The primary objective of this publication is to provide a basis for consistent classification, across a diverse range of service types, of the delivery of community services in terms of the activities provided to clients, and the setting in which such services are delivered. The classifications have been designed to provide a stable national framework that is consistent with the reporting needs of service providers, jurisdictions and national program managers. Hence they can be used to meet information needs at different levels, as they can be used by an individual service provider as part of their own service/client record-keeping systems, through to meeting requirements for national data collection, analysis and reporting.
The document has been structured to provide clear guidelines for the use of the classifications. It is an improvement on the previous version as it provides more comprehensive coverage of community services activities, and service delivery settings information.
The classifications can be used to describe organisations or specific service delivery events. Furthermore, they can be used to describe the primary activity of an organisation or a service delivery event, or all service activities undertaken by an organisation or during a service delivery event. The way the classifications are applied and the level of detail depend on the data requirements from within and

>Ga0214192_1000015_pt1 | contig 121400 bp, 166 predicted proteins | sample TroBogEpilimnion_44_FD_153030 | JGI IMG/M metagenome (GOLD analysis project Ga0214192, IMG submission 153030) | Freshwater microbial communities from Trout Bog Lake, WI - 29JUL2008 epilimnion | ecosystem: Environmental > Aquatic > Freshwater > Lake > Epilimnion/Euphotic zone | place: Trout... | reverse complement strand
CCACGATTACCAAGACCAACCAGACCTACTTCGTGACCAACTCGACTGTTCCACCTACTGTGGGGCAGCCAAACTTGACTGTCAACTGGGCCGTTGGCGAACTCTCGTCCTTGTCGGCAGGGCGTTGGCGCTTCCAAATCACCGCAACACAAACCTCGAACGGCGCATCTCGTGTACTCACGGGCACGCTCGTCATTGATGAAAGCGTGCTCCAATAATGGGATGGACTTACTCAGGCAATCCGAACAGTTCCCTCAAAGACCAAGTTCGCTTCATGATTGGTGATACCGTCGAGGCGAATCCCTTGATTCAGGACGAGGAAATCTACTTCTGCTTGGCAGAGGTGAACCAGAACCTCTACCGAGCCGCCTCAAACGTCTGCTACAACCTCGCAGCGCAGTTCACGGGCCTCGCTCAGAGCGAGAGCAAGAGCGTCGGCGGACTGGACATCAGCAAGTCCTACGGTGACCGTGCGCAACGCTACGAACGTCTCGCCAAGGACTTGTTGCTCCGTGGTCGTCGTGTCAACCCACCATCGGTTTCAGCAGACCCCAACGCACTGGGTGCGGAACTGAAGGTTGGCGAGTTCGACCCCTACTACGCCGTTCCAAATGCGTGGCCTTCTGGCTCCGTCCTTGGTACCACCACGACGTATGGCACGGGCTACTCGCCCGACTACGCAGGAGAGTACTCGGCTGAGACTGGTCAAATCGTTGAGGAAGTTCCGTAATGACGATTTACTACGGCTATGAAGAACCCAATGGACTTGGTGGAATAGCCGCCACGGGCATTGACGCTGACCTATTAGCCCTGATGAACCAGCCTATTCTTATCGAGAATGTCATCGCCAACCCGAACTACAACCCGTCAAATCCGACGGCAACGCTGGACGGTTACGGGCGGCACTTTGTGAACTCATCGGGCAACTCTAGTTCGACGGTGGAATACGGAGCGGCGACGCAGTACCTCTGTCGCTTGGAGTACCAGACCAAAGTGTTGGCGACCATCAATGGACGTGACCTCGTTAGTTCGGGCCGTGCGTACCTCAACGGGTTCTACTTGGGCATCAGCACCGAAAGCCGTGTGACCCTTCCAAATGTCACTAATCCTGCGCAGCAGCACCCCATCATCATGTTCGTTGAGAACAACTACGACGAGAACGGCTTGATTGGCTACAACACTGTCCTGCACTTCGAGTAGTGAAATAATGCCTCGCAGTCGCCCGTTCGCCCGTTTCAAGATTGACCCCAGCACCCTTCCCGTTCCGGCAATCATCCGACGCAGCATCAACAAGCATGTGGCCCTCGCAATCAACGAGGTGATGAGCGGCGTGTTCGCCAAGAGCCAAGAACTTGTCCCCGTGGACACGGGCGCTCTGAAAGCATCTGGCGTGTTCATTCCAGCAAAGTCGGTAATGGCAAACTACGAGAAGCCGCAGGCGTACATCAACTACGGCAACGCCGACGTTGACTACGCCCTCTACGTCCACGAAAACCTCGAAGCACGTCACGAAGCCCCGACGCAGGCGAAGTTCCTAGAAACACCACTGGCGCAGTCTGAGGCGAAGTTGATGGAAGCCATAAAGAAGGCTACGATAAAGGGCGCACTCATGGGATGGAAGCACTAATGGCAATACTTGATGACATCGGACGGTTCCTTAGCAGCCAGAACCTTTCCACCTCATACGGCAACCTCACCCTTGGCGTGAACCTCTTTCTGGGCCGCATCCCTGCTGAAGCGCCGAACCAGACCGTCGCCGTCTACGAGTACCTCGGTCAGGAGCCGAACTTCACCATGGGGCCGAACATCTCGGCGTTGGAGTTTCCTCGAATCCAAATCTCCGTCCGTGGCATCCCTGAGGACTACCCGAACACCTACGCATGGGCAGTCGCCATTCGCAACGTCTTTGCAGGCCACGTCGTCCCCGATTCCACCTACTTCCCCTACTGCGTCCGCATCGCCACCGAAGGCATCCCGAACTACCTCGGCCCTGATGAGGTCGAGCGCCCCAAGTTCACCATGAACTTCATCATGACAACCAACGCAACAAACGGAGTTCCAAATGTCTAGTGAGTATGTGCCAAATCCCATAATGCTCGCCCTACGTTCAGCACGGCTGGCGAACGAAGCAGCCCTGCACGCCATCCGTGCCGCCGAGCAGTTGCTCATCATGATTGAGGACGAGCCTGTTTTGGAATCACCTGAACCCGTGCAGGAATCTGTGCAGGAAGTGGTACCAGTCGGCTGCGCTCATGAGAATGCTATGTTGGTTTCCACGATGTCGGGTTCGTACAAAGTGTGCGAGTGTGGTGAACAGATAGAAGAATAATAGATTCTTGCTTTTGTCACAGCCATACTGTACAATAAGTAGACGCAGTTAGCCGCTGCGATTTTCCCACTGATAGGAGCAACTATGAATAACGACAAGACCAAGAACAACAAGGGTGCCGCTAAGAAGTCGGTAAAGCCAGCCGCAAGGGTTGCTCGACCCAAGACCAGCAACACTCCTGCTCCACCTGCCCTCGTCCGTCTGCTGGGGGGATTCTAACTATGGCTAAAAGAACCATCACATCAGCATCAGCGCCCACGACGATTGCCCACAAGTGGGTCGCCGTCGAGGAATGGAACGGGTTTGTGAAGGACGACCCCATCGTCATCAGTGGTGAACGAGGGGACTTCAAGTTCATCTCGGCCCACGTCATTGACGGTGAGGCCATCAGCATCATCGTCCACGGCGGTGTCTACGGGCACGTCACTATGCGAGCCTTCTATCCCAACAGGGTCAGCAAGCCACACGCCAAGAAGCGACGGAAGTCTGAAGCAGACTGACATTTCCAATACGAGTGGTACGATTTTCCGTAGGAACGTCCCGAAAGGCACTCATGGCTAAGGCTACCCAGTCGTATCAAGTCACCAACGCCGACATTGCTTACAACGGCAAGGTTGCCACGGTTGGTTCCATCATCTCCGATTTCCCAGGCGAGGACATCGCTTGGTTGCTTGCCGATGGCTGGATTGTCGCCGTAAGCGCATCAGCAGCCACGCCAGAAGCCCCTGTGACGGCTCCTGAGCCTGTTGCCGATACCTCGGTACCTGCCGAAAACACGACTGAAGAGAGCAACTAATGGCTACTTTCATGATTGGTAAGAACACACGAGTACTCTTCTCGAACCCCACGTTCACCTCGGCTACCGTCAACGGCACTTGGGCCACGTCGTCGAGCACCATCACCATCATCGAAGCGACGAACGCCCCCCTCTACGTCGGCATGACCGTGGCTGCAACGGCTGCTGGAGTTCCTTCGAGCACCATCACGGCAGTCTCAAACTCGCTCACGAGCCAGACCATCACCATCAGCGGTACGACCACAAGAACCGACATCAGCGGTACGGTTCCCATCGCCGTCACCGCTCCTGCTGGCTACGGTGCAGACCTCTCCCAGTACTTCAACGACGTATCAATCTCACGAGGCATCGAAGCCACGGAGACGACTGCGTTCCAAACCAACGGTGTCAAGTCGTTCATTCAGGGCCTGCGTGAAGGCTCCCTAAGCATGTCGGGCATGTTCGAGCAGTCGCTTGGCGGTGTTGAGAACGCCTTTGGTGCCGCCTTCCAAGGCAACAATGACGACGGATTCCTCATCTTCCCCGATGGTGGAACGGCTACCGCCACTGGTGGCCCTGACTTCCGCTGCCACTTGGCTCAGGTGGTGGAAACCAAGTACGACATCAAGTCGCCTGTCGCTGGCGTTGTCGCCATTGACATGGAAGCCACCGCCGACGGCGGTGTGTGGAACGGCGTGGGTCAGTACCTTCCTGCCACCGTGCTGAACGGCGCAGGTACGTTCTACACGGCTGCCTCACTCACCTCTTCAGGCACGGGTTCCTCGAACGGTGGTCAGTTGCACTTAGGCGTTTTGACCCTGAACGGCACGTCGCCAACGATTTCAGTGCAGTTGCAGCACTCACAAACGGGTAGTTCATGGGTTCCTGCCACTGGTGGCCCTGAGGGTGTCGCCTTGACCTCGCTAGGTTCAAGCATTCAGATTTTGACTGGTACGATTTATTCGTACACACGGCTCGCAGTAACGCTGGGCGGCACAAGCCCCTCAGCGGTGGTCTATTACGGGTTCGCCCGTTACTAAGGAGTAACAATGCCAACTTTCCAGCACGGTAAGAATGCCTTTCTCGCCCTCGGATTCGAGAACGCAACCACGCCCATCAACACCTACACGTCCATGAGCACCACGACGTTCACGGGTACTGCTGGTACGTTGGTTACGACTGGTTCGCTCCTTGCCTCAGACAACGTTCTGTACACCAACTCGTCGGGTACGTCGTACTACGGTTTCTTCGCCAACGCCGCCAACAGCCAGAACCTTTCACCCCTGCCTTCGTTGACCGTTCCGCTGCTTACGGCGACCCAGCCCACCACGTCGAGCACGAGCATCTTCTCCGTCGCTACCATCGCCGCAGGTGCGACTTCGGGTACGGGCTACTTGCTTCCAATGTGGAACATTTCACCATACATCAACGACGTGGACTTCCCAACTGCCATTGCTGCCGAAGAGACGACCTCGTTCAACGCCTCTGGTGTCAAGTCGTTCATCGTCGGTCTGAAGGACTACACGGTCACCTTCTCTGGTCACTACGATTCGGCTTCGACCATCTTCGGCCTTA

external to community services organisations.
Version 2 of the National Classifications of Community Services aims to minimise the amount of data collection required and is constructed so that the finer levels of subdivision of data used administratively can be mapped to the national standard classifications. This is intended to achieve consistency, comparability and economy of effort in developing quality information. Conversely, where classification detail is derived from other national standard classifications it is mappable back to the original.
The classifications can be used in many different ways in community services data collections. For example, they can be used as a basis for collection of data about the numbers of clients receiving particular types of assistance, and how much of this was provided in a residential or community setting. This information can assist in addressing issues such as responsiveness to consumer needs, rationalisation and integration of service delivery mechanisms. The service activity and service delivery setting classifications describe the ’what’ and ‘where’ of community services delivery.